Joseph R. Biden was inaugurated as the 46th President of the United States this week. With the capital in full lockdown, the ceremony and parade were observed almost entirely virtually, an eerie start to the new administration. As many predicted, President Biden came out of the gate on day one with a slew of executive orders, reversing Trump policies and setting the tone for the next four years. He also issued 10 executive orders aimed at COVID-19 which promise to usher in an expansive federal management of the pandemic.
Meanwhile, the National Guard soldiers who had been deployed to Washington DC — thousands of whom were temporarily deputized as U.S. Marshals — were bumped from the Capitol building to a nearby parking garage while they awaited redeployment.
As Biden entered, Donald Trump returned to his resort in Florida. Despite having conceded the White House, it’s very likely that he will not disappear from the political landscape. His exit from Washington coincided with the NRA’s decision to shutter their New York State charter and relocate to Texas.
With the new administration came a new secretary of defense. General Lloyd Austin, who was confirmed by Congress on Friday, has taken the reins (and hopefully a few cues) from Acting SecDef Chris Miller. Austin, a man known for his reclusive nature and tight-lipped demeanor, talked brass tacks about the impending near-peer contests noting that the budget must meet the demands. It is yet to be seen how Austin will manage the Nation’s defense and what changes will be made during his watch.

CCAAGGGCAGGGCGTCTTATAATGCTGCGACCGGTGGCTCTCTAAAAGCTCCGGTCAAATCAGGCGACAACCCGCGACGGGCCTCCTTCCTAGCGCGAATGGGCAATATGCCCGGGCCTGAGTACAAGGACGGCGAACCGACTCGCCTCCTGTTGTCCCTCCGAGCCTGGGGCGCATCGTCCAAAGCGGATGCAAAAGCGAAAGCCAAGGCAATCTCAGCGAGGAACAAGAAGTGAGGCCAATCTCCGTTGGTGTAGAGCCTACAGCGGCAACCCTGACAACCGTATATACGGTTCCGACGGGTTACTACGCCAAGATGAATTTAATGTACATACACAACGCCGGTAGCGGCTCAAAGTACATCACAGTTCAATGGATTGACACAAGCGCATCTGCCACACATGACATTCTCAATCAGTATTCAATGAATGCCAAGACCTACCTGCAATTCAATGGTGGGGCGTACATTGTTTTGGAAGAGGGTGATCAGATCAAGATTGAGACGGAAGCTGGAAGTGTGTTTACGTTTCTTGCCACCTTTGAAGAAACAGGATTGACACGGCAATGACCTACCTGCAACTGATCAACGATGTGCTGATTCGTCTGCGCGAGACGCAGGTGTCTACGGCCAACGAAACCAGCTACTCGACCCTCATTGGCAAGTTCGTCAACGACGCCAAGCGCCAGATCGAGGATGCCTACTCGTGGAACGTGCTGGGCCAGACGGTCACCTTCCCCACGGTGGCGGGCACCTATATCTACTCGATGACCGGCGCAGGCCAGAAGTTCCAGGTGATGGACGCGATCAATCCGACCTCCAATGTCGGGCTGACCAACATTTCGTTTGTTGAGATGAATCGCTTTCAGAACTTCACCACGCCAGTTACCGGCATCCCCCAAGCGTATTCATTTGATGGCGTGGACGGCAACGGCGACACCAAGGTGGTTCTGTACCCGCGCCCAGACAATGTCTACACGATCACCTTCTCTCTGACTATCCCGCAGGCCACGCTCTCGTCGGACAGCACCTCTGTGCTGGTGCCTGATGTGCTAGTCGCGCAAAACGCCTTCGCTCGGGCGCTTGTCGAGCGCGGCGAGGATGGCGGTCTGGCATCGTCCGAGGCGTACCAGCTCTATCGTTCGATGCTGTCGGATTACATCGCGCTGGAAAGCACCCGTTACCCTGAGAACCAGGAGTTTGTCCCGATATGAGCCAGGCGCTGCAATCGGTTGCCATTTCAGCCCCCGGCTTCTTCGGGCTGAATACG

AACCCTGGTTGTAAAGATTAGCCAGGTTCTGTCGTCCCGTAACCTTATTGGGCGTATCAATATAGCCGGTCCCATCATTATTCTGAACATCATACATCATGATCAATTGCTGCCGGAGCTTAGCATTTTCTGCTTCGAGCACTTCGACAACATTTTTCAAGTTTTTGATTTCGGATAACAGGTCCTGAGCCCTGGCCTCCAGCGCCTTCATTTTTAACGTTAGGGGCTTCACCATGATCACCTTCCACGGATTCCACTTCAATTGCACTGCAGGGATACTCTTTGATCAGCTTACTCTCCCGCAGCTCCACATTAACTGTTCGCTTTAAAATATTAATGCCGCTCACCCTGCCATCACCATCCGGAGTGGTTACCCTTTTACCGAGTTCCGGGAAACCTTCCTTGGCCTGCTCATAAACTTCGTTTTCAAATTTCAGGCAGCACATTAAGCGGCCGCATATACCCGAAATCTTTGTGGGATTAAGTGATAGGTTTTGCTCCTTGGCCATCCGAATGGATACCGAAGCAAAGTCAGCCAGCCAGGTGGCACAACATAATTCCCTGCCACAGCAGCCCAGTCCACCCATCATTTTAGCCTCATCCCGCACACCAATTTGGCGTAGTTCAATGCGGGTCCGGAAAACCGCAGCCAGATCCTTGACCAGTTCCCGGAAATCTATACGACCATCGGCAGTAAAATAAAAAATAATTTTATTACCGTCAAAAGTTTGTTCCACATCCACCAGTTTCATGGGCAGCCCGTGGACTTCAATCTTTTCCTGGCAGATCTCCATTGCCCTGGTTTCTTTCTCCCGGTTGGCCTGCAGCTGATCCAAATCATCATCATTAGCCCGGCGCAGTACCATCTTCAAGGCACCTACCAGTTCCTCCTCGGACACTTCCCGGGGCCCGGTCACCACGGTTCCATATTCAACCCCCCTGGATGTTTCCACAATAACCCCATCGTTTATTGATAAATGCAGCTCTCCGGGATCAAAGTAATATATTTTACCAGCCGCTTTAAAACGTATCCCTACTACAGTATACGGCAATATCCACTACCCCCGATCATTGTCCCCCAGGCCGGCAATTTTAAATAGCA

SecDef Austin has been handed a menagerie of smoldering hot zones; U.S. troops may have been successfully repositioned from Somalia, but violence from extremist groups like al-Shabaab will no doubt incite further U.S. airstrikes. Nearby nations, like Uganda, are also plagued by extremism and despite recent successes, may require U.S. interventions. Meanwhile, French President Emmanuel Macron has petitioned the Biden administration for support in Mali and neighboring countries where French forces, as part of Task Force Takuba, continue to suffer casualties.
In the Middle East, Israel and Iran are exchanging blows in a series of proxy clashes across Syria. Iran, which recently announced a uranium enrichment program, continues to fan the flames, despite signs which suggest the Biden Administration — including the new CIA director — will attempt to bring the adversarial country back to the nuclear negotiating table.
The SOFREP team tracked several stories from across the Armed Forces this week: a New York National Guard training exercise ended in tragedy; Marines got equipped with suppressors for their long guns; and Special Operator SFC Joshua Beale was remembered on the anniversary of his death. And, SOFREP Senior Editor Steve Balestrieri reminded us that 30 years on, there is still no cure for the Gulf War Syndrome, a debilitating illness that afflicts hundreds of thousands of veterans of the first Gulf War.
SOFREP Radio had the esteemed honor of hosting Sergeant Major of the Army Michael Grinston this week. SMA Grinston shared his thoughts on a wide range of military matters from the controversial basic training Shark Attack technique to Post Traumatic Stress and military suicide. Don’t miss this exclusive interview with the Army’s most senior enlisted person.
What’s in store for next week? None of us knows. But, as always, we’ll be here to bring you the stories you won’t find anywhere else with insights and analysis from people who have actually been there.
In the meantime,
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